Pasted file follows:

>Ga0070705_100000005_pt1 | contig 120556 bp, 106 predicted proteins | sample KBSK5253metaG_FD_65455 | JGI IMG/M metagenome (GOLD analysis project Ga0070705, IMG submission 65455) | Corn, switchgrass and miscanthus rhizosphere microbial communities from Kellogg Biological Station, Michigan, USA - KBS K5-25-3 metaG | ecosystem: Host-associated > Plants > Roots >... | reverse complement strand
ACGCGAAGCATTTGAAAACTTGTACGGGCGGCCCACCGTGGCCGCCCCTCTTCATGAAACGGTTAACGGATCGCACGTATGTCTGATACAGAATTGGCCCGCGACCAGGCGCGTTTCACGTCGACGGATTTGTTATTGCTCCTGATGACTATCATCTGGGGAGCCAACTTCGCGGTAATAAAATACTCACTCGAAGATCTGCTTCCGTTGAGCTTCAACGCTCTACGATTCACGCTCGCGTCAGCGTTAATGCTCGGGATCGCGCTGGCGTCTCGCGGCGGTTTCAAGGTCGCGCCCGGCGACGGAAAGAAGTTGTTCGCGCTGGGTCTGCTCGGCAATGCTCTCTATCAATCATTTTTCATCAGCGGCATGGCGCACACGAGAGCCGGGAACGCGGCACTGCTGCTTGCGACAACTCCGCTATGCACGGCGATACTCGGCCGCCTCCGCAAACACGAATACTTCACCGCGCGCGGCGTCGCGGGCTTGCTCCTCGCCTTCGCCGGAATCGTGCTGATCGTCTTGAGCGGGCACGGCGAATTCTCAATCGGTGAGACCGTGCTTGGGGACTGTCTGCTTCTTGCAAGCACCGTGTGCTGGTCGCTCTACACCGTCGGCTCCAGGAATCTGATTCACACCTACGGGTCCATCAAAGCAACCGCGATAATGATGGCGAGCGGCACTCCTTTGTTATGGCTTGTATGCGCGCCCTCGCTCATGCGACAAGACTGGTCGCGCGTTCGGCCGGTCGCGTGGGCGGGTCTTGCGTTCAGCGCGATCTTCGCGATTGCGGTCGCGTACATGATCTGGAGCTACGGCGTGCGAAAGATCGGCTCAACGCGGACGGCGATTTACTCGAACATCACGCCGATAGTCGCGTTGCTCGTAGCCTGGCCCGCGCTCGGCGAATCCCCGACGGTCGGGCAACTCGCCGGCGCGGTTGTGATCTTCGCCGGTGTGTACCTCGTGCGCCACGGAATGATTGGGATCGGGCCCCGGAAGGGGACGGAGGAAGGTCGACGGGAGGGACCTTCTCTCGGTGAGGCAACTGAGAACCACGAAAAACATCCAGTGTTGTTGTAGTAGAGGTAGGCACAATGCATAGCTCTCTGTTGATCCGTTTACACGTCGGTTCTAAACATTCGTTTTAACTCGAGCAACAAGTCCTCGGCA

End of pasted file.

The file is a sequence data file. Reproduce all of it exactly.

>Ga0070705_100000005_pt1 | contig 120556 bp, 106 predicted proteins | sample KBSK5253metaG_FD_65455 | JGI IMG/M metagenome (GOLD analysis project Ga0070705, IMG submission 65455) | Corn, switchgrass and miscanthus rhizosphere microbial communities from Kellogg Biological Station, Michigan, USA - KBS K5-25-3 metaG | ecosystem: Host-associated > Plants > Roots >... | reverse complement strand
ACGCGAAGCATTTGAAAACTTGTACGGGCGGCCCACCGTGGCCGCCCCTCTTCATGAAACGGTTAACGGATCGCACGTATGTCTGATACAGAATTGGCCCGCGACCAGGCGCGTTTCACGTCGACGGATTTGTTATTGCTCCTGATGACTATCATCTGGGGAGCCAACTTCGCGGTAATAAAATACTCACTCGAAGATCTGCTTCCGTTGAGCTTCAACGCTCTACGATTCACGCTCGCGTCAGCGTTAATGCTCGGGATCGCGCTGGCGTCTCGCGGCGGTTTCAAGGTCGCGCCCGGCGACGGAAAGAAGTTGTTCGCGCTGGGTCTGCTCGGCAATGCTCTCTATCAATCATTTTTCATCAGCGGCATGGCGCACACGAGAGCCGGGAACGCGGCACTGCTGCTTGCGACAACTCCGCTATGCACGGCGATACTCGGCCGCCTCCGCAAACACGAATACTTCACCGCGCGCGGCGTCGCGGGCTTGCTCCTCGCCTTCGCCGGAATCGTGCTGATCGTCTTGAGCGGGCACGGCGAATTCTCAATCGGTGAGACCGTGCTTGGGGACTGTCTGCTTCTTGCAAGCACCGTGTGCTGGTCGCTCTACACCGTCGGCTCCAGGAATCTGATTCACACCTACGGGTCCATCAAAGCAACCGCGATAATGATGGCGAGCGGCACTCCTTTGTTATGGCTTGTATGCGCGCCCTCGCTCATGCGACAAGACTGGTCGCGCGTTCGGCCGGTCGCGTGGGCGGGTCTTGCGTTCAGCGCGATCTTCGCGATTGCGGTCGCGTACATGATCTGGAGCTACGGCGTGCGAAAGATCGGCTCAACGCGGACGGCGATTTACTCGAACATCACGCCGATAGTCGCGTTGCTCGTAGCCTGGCCCGCGCTCGGCGAATCCCCGACGGTCGGGCAACTCGCCGGCGCGGTTGTGATCTTCGCCGGTGTGTACCTCGTGCGCCACGGAATGATTGGGATCGGGCCCCGGAAGGGGACGGAGGAAGGTCGACGGGAGGGACCTTCTCTCGGTGAGGCAACTGAGAACCACGAAAAACATCCAGTGTTGTTGTAGTAGAGGTAGGCACAATGCATAGCTCTCTGTTGATCCGTTTACACGTCGGTTCTAAACATTCGTTTTAACTCGAGCAACAAGTCCTCGGCA